In the invention, the “non-conjugated polymer” is a polymer having a repetition structure containing at least one σ bond on a main chain of the polymer, and is not particularly limited as long as at least one of terminal ends of the main chain has a fluorescent substance emitting fluorescence in a solid state (hereinafter, referred to as “fluorescent substance”).

In a non-conjugated molecule such as a molecule in which a plurality of light emitting compounds such as a fluorescent substance and the like continuously link together, an emitting intensity of the light emitting compound contained in the molecule is remarkably reduced as compared with a light emitting compound unlinked with any compound in some cases. In view of this point, it is preferable that the emitting compound is dispersed in a molecule. Since the non-conjugated polymer used in the invention has at least one non-connected fluorescent substance at terminal ends of a chain of the molecule, the aforementioned reduction in light emitting efficiency can be prevented and, as a result, sufficient light emitting intensity can be obtained.

Alternatively, a fluorescent substance may be added to any position other than terminal ends of a molecular chain of a polymer. However, when a non-conjugated polymer dose not have a fluorescent substance at terminal ends of the molecular chain, functional groups at terminal ends of the molecular chain may has an adverse effect on light emission of a fluorescent substance added to a part other than the terminal ends in some cases. In addition, when a charge moves on a molecular chain, functional groups at the terminal ends may suppress mobility of the charge in some cases.

However, since the non-conjugated polymer used in the invention has a fluorescent substance in place of at least one of functional groups at terminal ends of a molecular chain, it can sufficiently exert the light emitting properties of a non-connected fluorescent substance. In addition, when a charge moves on a molecular chain, mobility of the charge may be improved. Further, replacement of a functional group at a terminal end with a fluorescent substance is easy in synthesis of a non-conjugated polymer.

Further, the non-conjugated polymer used in the invention may have a fluorescent substance on both terminal ends. In this case, an emission color of the non-conjugated polymer can be easily adjusted to a desired color by choosing from combinations of fluorescent substances having different emission colors from each other. Such a non-conjugated polymer can be easily synthesized by copolymerization reaction.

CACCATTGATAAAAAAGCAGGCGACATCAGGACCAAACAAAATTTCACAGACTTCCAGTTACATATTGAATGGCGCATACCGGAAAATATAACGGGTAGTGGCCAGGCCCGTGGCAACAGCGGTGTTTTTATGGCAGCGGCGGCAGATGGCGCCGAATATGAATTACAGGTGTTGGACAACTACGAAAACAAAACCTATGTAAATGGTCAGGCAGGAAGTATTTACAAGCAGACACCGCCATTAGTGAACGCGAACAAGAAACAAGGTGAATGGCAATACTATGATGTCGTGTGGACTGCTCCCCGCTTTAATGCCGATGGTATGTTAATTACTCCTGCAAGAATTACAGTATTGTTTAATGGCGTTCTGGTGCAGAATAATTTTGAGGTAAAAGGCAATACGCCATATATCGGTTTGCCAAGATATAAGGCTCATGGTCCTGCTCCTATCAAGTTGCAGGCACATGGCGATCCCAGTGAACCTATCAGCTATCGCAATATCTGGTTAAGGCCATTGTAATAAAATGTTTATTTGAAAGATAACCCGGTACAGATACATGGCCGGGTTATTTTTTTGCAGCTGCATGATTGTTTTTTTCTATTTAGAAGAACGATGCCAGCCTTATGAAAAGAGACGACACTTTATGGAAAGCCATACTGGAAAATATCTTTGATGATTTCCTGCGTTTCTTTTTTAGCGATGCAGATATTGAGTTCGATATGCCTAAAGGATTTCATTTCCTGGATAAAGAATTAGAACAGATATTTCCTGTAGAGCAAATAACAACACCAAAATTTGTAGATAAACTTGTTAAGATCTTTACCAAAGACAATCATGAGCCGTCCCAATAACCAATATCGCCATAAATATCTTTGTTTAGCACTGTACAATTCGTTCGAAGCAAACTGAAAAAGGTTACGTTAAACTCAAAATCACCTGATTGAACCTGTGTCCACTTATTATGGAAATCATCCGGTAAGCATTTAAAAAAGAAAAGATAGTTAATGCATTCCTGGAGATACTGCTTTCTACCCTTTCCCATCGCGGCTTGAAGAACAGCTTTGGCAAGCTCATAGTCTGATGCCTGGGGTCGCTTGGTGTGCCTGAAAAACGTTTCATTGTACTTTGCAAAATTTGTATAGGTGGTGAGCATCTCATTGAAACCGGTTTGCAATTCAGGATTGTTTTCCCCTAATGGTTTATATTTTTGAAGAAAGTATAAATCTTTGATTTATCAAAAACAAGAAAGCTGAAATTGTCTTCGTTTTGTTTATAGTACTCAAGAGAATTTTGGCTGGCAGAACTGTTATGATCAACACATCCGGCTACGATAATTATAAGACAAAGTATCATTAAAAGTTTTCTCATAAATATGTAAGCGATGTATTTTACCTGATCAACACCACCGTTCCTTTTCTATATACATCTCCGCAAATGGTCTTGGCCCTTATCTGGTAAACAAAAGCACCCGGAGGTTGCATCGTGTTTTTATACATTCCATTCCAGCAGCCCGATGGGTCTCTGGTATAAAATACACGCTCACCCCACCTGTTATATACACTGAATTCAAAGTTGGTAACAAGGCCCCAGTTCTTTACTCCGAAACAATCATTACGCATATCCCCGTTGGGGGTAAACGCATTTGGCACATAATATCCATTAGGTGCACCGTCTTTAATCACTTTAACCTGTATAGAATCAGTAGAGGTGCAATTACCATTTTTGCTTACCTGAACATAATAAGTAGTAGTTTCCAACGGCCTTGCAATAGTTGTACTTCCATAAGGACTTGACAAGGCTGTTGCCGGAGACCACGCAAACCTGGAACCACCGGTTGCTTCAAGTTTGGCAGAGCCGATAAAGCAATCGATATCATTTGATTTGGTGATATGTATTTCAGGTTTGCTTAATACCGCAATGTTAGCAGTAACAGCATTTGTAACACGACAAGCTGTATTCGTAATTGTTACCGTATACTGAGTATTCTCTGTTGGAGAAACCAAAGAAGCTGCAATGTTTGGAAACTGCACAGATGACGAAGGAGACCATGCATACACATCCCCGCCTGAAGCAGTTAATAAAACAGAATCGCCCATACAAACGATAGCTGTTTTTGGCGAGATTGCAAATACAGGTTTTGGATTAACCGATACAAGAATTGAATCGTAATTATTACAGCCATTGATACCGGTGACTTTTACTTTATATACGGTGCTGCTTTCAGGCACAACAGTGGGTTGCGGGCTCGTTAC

Since the aforementioned non-conjugated polymer can be synthesized by selecting a structure of a part other than a fluorescent substance and adjusting a molecular weight, it is easy to obtain desired properties (e.g. heat stability, solubility in and compatibility with solvent and resin). For this reason, a non-conjugated polymer having excellent heat stability and film forming ability can be easily obtained.

As explained above, the non-conjugated polymer used in the invention has a high light emitting intensity, has high light emitting efficiency, has excellent charge moving properties, and is excellent in heat stability, and a film of the polymer can be easily made. Therefore, since in the organic electroluminescent element of the invention, the at least one organic compound layer contains the aforementioned non-conjugated polymer, light emitting intensity is high, the light emitting efficiency is high, a life of the element is long, and it is easy to make the element.

Examples of a fundamental structure of such a non-conjugated polymer include polymers comprising polyester, polyether, polyurethane, polyimide, polyamide, polyetherketone, polycarbonate, polysulfide, polyethersulfide, a silicon-containing polymer, and a germanium-containing polymer, or copolymers thereof. Among these, it is preferable that a fundamental structure of the non-conjugated polymer is any of polyester, polyether and polyurethane, in view of ease of synthesizing, heat stability, solubility in and the compatibility with a solvent and a resin, and the like.

In addition, the non-conjugated polymer may have a molecular chain on which a charge can move. In this case, it is preferable that the non-conjugated polymer is a hole transporting polymer.